How to recover from burnout even if you are burned to a crisp
By Dr. Liz Slonena, PsyD
If you’re reading this, you may be burning the candle at both ends. Smothered, overwhelmed, and confined, it’s a challenge to even catch a break between back-to-back Zoom calls, calming the kids, and hushing the pups. Burnout hurts, but it hurts even more during a pandemic. You may be desperately craving a vacation or the opportunity to socialize, anything to escape “the new normal,” but even that may be too much of a mental hurdle to plan. As the one-year anniversary approaches, where masks are mandatory and certain hobbies have faded away, your COVID-19 fatigue may be turning into COVID-19 burnout.
What is burnout?
Burnout is a syndrome of physical, mental, and emotional exhaustion cause by chronic and excessive stress. Burnout takes many forms and can creep up on even the most resilient people.
Take a moment and check if any of these sneaky warning signs resonate with you:
- Procrastinating more than ever before
- Forgetfulness or persistent brain fog
- The need for even more caffeine (or alcohol/other substances) to cope with the days
- Irritability and grouchiness over the smallest things
- Withdrawal from even your favorite people
- Feeling emotionally and physically depleted no matter how much sleep you get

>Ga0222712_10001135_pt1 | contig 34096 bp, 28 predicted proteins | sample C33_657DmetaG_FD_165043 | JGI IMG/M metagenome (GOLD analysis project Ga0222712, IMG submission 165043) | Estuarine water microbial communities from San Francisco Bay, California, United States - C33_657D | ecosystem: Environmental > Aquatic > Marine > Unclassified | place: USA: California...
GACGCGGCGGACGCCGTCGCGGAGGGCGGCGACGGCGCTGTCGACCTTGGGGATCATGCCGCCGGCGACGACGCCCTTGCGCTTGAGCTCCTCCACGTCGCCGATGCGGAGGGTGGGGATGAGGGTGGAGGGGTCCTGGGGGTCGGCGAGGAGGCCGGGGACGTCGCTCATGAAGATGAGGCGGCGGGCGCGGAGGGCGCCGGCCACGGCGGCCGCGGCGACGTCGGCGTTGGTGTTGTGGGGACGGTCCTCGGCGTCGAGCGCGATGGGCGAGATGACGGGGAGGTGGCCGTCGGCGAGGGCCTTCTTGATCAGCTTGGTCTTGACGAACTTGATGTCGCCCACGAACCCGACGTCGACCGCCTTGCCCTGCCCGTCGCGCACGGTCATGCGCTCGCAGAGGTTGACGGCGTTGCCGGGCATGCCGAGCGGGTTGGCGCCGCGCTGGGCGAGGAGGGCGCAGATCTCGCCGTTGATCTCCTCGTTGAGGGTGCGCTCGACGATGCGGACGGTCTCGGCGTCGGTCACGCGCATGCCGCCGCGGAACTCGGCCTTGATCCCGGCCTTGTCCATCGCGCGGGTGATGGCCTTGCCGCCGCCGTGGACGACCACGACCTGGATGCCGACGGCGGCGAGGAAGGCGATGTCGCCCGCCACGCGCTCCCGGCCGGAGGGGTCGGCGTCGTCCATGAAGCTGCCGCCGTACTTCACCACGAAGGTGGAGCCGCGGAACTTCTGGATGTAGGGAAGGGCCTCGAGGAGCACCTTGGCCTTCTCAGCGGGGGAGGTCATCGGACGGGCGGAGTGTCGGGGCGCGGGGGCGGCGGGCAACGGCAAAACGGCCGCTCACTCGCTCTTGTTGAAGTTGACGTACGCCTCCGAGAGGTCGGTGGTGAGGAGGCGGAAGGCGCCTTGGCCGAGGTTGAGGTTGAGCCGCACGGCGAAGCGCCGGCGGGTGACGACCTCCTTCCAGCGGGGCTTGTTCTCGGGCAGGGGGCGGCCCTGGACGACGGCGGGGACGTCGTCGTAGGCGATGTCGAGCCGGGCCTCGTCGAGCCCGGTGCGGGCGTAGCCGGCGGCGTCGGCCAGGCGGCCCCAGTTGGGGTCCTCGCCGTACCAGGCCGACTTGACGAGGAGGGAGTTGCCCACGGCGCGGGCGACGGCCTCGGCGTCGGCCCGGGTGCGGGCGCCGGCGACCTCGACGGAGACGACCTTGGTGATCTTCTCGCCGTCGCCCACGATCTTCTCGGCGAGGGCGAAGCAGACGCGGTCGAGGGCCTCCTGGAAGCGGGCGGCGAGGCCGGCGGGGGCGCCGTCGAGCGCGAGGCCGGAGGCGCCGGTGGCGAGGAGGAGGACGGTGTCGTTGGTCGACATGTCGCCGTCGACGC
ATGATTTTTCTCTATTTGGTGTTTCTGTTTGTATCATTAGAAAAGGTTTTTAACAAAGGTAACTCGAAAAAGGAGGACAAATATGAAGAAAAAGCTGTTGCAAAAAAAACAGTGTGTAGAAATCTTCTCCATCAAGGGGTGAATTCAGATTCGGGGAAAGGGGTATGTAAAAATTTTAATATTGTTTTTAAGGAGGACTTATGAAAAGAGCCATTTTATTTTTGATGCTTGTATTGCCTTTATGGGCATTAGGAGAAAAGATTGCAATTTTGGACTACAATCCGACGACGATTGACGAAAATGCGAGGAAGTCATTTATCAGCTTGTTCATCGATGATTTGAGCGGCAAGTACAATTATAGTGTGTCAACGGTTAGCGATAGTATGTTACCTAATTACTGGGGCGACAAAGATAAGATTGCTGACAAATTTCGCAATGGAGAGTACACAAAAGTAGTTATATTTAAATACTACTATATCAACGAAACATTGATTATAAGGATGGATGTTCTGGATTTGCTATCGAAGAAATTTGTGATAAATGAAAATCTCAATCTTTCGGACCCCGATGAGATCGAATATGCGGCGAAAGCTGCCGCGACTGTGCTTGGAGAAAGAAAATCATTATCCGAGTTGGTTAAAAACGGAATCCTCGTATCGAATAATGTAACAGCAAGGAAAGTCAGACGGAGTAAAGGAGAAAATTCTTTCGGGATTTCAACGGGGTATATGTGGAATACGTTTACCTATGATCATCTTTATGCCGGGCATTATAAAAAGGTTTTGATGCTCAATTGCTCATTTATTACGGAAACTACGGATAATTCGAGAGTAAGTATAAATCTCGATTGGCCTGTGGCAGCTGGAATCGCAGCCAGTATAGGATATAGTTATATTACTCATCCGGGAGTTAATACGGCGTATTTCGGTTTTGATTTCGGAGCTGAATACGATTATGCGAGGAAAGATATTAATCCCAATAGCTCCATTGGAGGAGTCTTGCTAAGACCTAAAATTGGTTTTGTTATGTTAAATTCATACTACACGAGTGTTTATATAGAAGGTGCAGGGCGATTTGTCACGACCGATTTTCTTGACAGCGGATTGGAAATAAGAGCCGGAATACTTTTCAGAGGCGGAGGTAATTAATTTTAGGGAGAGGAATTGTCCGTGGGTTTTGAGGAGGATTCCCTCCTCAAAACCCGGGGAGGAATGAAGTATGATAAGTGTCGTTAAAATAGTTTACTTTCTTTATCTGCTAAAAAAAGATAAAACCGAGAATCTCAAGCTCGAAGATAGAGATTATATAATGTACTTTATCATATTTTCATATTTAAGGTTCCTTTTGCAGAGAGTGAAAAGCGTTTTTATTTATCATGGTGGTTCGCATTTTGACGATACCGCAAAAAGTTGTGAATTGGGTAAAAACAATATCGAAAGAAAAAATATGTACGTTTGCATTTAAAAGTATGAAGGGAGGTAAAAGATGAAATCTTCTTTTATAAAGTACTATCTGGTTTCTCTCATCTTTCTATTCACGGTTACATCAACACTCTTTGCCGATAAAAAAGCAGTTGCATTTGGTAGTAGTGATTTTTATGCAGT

- Changes in appetite – not hungry at all or raiding the pantry at any given moment
- Muscle aches, headaches, chest or stomach pains, shortness of breath, or even heart palpitations
- Excessive self-criticism or cynicism
- Feeling bored or apathetic towards activities that usually excite you
If you identify with a few (or all) of these symptoms, know that you are not alone. The hardest step is the first step in accepting that you may be experiencing burnout. The feeling won’t last forever.
It’s important to note, stress alone doesn’t cause burnout.
Stress and limited support outlets can result in burnout.
And there is something you can do to recover from it starting today.
From gym classes, concerts, retail therapy, to weekly happy-hour with friends, your go-to stress relief strategies may have been restricted with the pandemic. Not having something positive to look forward to after a long work week is a recipe for burnout.
Here are 4 strategies to learn how to recharge your batteries.
1. Write down an intention to recover
Sorry, working more to push through it, gritting and white knuckling until the pandemic is over isn’t the solution here. Having a daily intention can be a reminder that change is possible. Write down who you intend to be to create more balance in your life.
- I create space to breathe
- I am fully present with myself and others
- I nourish my body with healthy actions
- I protect my peace
- I am pacing myself
Writing your intention down near your workspace or a highly visible area (phone, fridge, or front door) can be an external reminder to shift into taking care of yourself. Remember, this is a marathon, not a sprint.
2. Rest like an Olympic athlete